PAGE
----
Through stage productions, video and countless personal reflections most of us know something about the experiences of the Orphan Train Riders.  Beginning in 1854 and continuing until 1929  as many as 200,000 children were put on West-bound trains where they were sent to live – with mixed results – with new families in new homes.  The stories of these children, well recorded in numerous reports, are compelling.  Their descendents are estimated at over 2,000,000.

Thanks to committed individuals including an indefatigable Orphan Train Rider, Sister Justina Bieganek, OSF, the stories of Minnesota’s orphan train children are reflected, recorded and retold with love and care.  And each fall Orphan Train Riders and their descendents gather at the St. Francis Center in Little Falls, Minnesota, to remember.  Midst hugs, tears, laughs, scrapbooks, performance and good food, the stories unfold in a warm and wonderful celebration of tough times, good times, lives lived and survival.

One good story begins in 1913 when a 22 month baby arrived in Avon, Minnesota on the Orphan Train where she was met by John and Mary Bieganet who knew her only as child No 41.  The little girl was given the name Edith Peterson.  That little girl, now a nonagenarian, picks up the story.  “In 1929,” she notes, “two good things happened — the Orphan Train stopped and I entered the Convent.”  To be sure, in 1929 the young Edith Peterson joined the Sisters of St. Francis Little Falls where she took the name Sister Justina.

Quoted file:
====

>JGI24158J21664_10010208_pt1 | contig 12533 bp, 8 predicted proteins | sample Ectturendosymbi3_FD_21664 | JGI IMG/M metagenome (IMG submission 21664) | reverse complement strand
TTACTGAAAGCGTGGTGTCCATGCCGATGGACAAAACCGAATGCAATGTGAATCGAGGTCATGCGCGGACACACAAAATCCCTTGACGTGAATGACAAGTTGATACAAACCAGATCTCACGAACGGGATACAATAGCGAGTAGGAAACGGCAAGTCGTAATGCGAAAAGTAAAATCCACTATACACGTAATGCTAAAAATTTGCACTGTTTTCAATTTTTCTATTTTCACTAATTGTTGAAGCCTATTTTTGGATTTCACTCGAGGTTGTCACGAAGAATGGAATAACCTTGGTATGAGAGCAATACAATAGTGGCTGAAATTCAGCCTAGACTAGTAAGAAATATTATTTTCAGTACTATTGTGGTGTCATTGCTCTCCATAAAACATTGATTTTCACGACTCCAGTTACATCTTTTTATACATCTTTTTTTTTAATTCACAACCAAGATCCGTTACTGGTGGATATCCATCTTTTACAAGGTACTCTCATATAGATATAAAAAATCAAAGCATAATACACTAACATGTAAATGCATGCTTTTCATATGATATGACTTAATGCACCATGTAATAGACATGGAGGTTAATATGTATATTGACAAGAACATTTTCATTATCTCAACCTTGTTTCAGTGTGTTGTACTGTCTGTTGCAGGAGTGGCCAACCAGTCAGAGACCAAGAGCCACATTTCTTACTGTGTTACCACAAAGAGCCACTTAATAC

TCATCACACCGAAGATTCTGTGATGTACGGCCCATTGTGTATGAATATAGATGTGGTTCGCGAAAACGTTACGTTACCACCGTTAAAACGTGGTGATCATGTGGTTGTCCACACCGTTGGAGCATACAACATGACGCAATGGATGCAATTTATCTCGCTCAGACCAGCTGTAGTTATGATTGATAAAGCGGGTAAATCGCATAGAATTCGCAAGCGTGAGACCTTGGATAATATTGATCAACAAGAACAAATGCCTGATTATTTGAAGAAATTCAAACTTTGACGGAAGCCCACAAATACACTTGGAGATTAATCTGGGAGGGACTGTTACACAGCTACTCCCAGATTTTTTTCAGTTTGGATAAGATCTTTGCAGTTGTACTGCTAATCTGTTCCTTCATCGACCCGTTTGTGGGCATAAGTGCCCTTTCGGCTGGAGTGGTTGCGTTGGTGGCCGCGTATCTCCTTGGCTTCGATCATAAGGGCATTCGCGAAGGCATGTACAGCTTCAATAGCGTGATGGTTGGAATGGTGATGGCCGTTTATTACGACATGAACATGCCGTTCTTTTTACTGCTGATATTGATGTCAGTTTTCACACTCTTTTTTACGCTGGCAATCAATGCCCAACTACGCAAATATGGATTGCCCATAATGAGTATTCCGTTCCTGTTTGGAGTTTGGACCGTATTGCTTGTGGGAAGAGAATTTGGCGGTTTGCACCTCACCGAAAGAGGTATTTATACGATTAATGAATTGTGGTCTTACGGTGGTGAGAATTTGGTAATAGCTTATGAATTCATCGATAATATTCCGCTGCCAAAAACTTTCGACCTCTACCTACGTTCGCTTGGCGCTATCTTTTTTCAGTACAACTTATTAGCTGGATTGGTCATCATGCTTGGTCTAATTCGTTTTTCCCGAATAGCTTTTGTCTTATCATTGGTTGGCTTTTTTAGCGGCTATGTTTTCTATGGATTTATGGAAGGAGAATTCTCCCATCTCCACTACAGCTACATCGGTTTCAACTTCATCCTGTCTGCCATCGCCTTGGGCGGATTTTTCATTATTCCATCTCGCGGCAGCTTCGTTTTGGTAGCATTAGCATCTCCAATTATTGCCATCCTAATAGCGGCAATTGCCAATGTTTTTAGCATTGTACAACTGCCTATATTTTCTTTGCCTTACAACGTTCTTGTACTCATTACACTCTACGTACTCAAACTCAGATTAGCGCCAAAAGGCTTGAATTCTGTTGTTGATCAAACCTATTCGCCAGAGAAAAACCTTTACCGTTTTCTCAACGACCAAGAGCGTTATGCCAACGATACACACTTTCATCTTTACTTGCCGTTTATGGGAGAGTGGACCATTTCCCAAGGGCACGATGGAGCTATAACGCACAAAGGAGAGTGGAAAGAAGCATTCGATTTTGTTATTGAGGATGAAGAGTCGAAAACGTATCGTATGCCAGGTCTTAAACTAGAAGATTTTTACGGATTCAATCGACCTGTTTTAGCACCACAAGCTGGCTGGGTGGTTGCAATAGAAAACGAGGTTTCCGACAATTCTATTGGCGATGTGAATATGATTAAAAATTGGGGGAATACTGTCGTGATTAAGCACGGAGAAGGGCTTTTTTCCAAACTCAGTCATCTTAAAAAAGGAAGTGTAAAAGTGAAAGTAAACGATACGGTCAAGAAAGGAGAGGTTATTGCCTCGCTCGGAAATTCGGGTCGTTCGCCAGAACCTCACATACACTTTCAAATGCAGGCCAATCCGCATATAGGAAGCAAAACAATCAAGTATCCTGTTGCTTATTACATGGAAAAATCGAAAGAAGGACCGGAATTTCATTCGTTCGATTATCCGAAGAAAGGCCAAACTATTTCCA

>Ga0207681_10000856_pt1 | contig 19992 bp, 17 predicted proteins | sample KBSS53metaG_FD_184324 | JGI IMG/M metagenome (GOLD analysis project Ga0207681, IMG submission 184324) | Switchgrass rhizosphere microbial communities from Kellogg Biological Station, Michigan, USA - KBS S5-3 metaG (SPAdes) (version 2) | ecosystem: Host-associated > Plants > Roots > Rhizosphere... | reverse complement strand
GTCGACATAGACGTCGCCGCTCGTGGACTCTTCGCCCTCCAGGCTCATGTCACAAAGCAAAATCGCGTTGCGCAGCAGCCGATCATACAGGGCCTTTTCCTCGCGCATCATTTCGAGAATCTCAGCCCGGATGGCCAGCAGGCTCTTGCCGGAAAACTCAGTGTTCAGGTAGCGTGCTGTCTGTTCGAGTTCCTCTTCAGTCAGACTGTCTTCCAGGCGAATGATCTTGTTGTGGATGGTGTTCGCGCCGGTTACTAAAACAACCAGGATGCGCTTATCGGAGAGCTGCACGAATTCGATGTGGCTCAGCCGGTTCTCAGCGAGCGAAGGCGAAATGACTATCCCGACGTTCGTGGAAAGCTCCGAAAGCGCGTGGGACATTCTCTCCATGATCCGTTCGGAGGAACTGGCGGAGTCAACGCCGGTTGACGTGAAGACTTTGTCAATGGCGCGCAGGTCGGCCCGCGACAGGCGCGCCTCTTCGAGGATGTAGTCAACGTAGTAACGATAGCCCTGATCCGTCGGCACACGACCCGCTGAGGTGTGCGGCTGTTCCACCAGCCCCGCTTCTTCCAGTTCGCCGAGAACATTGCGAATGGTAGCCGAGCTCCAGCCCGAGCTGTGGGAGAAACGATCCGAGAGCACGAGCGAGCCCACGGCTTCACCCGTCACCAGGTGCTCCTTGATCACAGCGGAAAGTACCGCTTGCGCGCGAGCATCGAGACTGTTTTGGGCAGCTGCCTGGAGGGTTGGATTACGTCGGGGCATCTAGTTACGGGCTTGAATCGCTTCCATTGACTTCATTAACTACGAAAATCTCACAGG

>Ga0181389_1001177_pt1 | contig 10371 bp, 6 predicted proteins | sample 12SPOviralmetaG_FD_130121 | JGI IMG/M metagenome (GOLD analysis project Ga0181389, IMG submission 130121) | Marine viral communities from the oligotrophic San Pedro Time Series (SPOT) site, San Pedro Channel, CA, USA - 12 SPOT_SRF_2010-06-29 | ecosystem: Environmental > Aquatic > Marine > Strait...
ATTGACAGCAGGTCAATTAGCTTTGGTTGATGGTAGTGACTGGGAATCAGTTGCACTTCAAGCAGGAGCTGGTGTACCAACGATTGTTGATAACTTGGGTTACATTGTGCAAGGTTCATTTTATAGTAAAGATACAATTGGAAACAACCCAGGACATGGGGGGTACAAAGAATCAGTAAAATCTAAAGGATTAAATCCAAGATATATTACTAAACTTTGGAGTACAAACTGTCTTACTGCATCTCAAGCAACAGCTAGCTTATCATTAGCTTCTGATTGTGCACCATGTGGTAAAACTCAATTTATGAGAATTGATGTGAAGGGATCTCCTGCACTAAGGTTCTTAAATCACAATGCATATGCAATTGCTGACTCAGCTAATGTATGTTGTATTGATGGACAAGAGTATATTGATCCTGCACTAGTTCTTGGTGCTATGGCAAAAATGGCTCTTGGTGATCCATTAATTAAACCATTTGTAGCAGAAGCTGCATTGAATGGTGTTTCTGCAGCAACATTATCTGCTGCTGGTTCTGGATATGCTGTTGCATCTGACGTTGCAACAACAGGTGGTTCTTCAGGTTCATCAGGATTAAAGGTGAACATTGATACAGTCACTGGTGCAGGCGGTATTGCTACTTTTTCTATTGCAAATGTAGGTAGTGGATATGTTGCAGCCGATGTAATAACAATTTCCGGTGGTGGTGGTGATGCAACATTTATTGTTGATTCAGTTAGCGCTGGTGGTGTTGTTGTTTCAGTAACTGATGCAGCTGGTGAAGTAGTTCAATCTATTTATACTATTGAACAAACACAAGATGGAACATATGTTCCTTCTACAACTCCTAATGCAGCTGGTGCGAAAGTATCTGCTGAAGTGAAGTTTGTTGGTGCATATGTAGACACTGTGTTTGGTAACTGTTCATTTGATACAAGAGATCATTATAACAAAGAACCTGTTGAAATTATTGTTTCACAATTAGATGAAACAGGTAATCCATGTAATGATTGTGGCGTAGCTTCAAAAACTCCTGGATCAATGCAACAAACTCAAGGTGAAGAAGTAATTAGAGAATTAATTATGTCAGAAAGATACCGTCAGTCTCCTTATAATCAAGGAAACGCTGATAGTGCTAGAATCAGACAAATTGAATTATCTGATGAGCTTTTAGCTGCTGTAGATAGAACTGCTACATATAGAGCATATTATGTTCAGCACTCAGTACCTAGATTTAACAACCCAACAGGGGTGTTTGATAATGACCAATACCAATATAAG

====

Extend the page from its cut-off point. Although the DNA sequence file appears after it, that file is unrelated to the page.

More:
Among her many commitments over the past decades Sister Justina has played a key role in keeping the stories of the Orphan Train Riders alive.  In July 1861 Minnesota was the first state to carry out a gathering of Orphan Train Riders.  It all started when two Orphan Train Riders from North Dakota discovered their common heritage.  They decided that “if there are two of us, how many more shells in the ocean can we find?”   Starting with an ad in area newspapers, the region’s Orphan Train Riders met, reached out, and created a tradition that continues today with an annual gathering at the Franciscan Center in Little Falls.

This year, Sister Justina and her colleagues share the day with special relish. On Saturday, October 2, 2010, families, friends and interested persons (including “interested persons” Suzanne Mahmoodi and me) will gather for the 50th Celebration of Orphan Train Riders of New York (the generic name for the Riders groups).  A special feature of this year’s reunion is presentation of The Story of the Orphan Train, a one-woman show created by professional actress Pippa White of One’s Company Productions.

Impossible as it is to capture the spirit of the reunion, there are many ways to share the story.  Sister Justina herself is profiled in print and has created a 40-minute DVD in which she shares her experience of riding the Orphan Train from New York to central Minnesota.  Information about that video is available through the Sisters of St. Francis (info@fslf.org).   Among the several websites devoted to the Orphan Train Riders are many that are state-specific,  maps, statistics, personal reflections, contacts and more.  There is also a great website offering quick links to scores of educational resources and projects.

The story of the Orphan Train Riders offers a close and clear reminder of our relatively recent history rich with challenges, choices and consequences.  Long-time historian of Minnesota’s Orphan Train Riders Renee Wendinger has created an excellent up-to-date collection of articles by and about the Orphan Train Riders replete with original newspaper clippings, details re. the railroad depots, geograhic distribution and more   For a list of Minnesota’s Orphan Train Riders, check here.  Many thanks to Sister Justina and to the many Orphan Train Riders and their progeny who tell the stories, whether replete with pain or happy memories, stories so far and yet so near.